2. The Development of Academic Legal Periodicals

2.1 The origins.

In one respect it is the development of a particular form of periodical, the law report which provided such a strong impetus to the early development of the common law in England (Daniel 1884). It is not surprising that the word journal appears in the title of several early law reports, and in essence the early law reports were learned treatises by the high priests of the common law.

2.2 The Law Quarterly Review.

However, law journals and reviews in the contemporary sense did not appear in the United Kingdom or the United States until much later in the 19th Century. The Bar was first with the Law Journal quickly followed by the Law Society Gazette. Yet, the first academic law reviews were clearly an attempt to discuss at greater length wider issues relating to the law. The first issue of the Law Quarterly Review did not have any foreword. However, its first article provides ample reason why such a review was considered timely. It is by the illustrious James Stephen and Frederick Pollock on the seemingly innocuous “Section seventeen of the Statute of Frauds” (Stephen and Pollock 1885). Stephen’s introduction sets out a powerful case for law reviews in the age of reform:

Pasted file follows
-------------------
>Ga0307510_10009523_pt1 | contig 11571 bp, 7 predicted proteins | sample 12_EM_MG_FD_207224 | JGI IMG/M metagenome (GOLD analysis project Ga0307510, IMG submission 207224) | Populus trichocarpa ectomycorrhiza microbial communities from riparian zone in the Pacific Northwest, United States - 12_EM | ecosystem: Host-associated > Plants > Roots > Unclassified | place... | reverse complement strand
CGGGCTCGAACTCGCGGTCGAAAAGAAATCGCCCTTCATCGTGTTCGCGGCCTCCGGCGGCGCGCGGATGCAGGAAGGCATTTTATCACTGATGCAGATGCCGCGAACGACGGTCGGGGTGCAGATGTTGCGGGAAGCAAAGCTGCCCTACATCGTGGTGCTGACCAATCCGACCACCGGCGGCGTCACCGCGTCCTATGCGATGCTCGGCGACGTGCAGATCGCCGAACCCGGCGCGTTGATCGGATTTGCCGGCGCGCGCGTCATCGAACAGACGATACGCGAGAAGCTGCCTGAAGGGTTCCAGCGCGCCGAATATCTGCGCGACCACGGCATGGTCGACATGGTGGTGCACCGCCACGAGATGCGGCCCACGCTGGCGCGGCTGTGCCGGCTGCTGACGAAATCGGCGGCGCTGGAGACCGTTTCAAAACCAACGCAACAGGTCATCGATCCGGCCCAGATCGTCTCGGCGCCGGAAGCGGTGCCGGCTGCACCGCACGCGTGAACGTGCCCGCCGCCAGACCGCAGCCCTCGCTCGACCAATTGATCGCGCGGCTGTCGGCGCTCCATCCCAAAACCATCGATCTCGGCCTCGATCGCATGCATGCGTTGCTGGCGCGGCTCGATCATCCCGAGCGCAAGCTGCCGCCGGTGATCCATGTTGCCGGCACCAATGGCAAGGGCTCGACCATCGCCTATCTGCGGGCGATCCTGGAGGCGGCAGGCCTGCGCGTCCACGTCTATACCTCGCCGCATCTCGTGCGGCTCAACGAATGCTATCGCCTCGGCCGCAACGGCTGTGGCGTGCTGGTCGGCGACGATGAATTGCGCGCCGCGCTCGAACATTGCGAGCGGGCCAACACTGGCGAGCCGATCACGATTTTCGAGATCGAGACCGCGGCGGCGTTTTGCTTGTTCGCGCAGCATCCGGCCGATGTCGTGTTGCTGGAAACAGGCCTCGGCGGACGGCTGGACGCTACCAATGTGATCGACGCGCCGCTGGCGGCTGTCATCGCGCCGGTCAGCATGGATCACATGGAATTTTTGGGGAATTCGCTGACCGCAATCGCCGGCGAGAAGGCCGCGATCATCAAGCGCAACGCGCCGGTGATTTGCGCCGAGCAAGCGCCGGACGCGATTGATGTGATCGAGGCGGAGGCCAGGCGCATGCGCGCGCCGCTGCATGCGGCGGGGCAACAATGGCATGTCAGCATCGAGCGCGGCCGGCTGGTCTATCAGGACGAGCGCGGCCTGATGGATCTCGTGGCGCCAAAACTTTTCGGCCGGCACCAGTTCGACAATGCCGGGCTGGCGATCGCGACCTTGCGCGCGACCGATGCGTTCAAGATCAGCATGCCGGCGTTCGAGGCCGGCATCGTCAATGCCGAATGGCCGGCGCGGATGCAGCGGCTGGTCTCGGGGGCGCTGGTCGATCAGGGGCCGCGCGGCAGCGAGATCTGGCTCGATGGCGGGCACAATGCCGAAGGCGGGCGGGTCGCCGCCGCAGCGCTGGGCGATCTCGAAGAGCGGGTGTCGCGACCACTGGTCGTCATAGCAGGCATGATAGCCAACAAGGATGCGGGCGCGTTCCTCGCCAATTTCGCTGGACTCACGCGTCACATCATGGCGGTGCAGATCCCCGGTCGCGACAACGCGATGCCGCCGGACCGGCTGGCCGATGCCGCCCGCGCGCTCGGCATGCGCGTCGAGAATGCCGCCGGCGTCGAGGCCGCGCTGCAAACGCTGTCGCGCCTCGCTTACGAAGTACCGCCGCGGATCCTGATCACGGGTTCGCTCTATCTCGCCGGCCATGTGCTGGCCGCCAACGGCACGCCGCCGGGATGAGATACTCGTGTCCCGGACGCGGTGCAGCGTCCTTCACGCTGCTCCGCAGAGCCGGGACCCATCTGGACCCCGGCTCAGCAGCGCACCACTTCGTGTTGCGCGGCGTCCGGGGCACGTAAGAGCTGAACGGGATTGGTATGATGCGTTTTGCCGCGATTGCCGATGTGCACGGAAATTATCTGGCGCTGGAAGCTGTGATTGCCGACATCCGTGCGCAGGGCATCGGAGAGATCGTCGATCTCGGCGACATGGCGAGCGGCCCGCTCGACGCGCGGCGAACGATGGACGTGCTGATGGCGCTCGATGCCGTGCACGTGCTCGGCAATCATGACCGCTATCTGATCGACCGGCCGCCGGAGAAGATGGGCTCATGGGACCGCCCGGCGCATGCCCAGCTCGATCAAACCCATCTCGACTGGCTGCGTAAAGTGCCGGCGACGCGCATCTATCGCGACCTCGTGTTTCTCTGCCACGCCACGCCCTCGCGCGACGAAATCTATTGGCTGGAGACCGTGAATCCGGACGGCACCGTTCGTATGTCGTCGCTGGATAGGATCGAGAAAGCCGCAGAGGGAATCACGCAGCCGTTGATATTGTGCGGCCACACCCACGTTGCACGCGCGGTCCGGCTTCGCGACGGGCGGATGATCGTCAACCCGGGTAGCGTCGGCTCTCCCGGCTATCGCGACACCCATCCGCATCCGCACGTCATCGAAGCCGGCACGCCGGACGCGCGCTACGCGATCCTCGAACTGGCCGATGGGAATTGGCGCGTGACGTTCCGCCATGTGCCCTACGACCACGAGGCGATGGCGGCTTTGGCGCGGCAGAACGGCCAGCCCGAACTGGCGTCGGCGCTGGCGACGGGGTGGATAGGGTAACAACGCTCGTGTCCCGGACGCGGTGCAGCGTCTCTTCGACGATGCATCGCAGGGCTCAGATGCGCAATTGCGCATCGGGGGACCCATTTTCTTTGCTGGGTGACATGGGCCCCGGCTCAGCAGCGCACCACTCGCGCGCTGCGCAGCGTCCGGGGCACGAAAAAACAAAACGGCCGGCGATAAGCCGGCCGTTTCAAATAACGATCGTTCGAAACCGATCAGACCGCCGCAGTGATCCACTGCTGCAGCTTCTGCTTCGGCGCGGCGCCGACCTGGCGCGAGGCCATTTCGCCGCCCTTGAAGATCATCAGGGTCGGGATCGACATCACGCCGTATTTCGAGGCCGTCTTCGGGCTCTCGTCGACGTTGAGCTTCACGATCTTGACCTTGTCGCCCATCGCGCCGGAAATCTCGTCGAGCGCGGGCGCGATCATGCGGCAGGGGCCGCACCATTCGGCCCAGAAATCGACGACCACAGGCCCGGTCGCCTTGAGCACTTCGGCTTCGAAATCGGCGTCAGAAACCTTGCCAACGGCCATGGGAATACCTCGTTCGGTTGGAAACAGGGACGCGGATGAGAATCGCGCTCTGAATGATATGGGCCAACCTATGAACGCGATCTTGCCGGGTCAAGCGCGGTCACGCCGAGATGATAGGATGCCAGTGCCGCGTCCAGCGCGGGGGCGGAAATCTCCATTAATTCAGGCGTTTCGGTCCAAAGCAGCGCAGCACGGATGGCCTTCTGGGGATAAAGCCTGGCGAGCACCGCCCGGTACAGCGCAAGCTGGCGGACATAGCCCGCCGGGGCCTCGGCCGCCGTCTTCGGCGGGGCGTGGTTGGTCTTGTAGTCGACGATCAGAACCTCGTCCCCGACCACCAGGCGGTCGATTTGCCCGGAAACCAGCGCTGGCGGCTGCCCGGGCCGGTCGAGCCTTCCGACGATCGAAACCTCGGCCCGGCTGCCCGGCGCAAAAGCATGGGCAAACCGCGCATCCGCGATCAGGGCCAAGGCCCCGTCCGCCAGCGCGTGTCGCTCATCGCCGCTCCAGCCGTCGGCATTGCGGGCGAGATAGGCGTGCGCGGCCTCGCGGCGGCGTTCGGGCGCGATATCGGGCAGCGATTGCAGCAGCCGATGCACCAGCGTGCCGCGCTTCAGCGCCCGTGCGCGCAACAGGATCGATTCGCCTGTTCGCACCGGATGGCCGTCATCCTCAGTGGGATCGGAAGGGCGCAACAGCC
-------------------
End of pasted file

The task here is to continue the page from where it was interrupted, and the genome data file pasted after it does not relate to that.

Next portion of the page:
“One of the many difficulties which stand in the way of improving the law of England- perhaps I might say the great difficulty- may be thus expressed. Those who have acquainted themselves with its provisions have generally neither the time nor the inclination to undertake any other task than that of administering it as an existing system. Besides, when a man has mastered an intricate and difficult system, he takes a positive pleasure not only in the superiority which his knowledge gives him, but in that knowledge itself. The late Lord Wensleydale, whilst pitying the hard lot of a man who was ruined because his pleader had supposed his remedy to be in trespass instead of case, added: ‘No doubt it is hard on him. The declaration ought to have been in case. If it had been, he would have won; but if the distinction between trespass and case is removed, law as a science, is gone -gone.’ On the other hand, those who have not a professional acquaintance with law are almost certain to be baffled in any attempt which they make to improve it by their ignorance of the subject.” (Stephen and Pollock 1885: 1)